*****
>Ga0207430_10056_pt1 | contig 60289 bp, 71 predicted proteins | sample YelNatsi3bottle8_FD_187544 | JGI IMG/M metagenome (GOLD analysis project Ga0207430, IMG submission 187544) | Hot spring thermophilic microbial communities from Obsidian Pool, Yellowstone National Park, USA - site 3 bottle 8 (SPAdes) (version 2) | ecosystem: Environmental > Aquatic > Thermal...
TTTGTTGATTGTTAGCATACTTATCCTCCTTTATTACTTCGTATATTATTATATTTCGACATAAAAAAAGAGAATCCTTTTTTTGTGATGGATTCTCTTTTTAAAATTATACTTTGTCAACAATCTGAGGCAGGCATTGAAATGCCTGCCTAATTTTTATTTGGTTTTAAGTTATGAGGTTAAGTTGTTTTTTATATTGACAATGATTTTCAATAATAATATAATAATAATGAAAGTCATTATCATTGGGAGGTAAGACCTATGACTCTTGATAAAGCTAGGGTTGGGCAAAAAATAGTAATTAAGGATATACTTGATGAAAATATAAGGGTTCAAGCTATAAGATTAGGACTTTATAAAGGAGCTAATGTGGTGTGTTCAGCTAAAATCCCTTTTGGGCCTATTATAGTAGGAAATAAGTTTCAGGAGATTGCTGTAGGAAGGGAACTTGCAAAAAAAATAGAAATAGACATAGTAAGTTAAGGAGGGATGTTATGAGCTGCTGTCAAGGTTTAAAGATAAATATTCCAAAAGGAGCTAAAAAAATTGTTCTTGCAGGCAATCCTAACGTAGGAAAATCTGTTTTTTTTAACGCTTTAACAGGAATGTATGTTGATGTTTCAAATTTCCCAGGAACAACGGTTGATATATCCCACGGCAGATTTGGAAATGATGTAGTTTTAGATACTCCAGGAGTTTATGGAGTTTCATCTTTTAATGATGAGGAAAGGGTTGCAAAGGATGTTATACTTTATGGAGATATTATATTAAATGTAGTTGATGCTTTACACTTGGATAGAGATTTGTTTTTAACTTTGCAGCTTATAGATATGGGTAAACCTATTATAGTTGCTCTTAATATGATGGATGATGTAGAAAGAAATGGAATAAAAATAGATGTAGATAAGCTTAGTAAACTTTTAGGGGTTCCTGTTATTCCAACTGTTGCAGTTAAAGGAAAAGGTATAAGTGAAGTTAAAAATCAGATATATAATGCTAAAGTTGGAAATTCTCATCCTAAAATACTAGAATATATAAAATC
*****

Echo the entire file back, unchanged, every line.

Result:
>Ga0207430_10056_pt1 | contig 60289 bp, 71 predicted proteins | sample YelNatsi3bottle8_FD_187544 | JGI IMG/M metagenome (GOLD analysis project Ga0207430, IMG submission 187544) | Hot spring thermophilic microbial communities from Obsidian Pool, Yellowstone National Park, USA - site 3 bottle 8 (SPAdes) (version 2) | ecosystem: Environmental > Aquatic > Thermal...
TTTGTTGATTGTTAGCATACTTATCCTCCTTTATTACTTCGTATATTATTATATTTCGACATAAAAAAAGAGAATCCTTTTTTTGTGATGGATTCTCTTTTTAAAATTATACTTTGTCAACAATCTGAGGCAGGCATTGAAATGCCTGCCTAATTTTTATTTGGTTTTAAGTTATGAGGTTAAGTTGTTTTTTATATTGACAATGATTTTCAATAATAATATAATAATAATGAAAGTCATTATCATTGGGAGGTAAGACCTATGACTCTTGATAAAGCTAGGGTTGGGCAAAAAATAGTAATTAAGGATATACTTGATGAAAATATAAGGGTTCAAGCTATAAGATTAGGACTTTATAAAGGAGCTAATGTGGTGTGTTCAGCTAAAATCCCTTTTGGGCCTATTATAGTAGGAAATAAGTTTCAGGAGATTGCTGTAGGAAGGGAACTTGCAAAAAAAATAGAAATAGACATAGTAAGTTAAGGAGGGATGTTATGAGCTGCTGTCAAGGTTTAAAGATAAATATTCCAAAAGGAGCTAAAAAAATTGTTCTTGCAGGCAATCCTAACGTAGGAAAATCTGTTTTTTTTAACGCTTTAACAGGAATGTATGTTGATGTTTCAAATTTCCCAGGAACAACGGTTGATATATCCCACGGCAGATTTGGAAATGATGTAGTTTTAGATACTCCAGGAGTTTATGGAGTTTCATCTTTTAATGATGAGGAAAGGGTTGCAAAGGATGTTATACTTTATGGAGATATTATATTAAATGTAGTTGATGCTTTACACTTGGATAGAGATTTGTTTTTAACTTTGCAGCTTATAGATATGGGTAAACCTATTATAGTTGCTCTTAATATGATGGATGATGTAGAAAGAAATGGAATAAAAATAGATGTAGATAAGCTTAGTAAACTTTTAGGGGTTCCTGTTATTCCAACTGTTGCAGTTAAAGGAAAAGGTATAAGTGAAGTTAAAAATCAGATATATAATGCTAAAGTTGGAAATTCTCATCCTAAAATACTAGAATATATAAAATC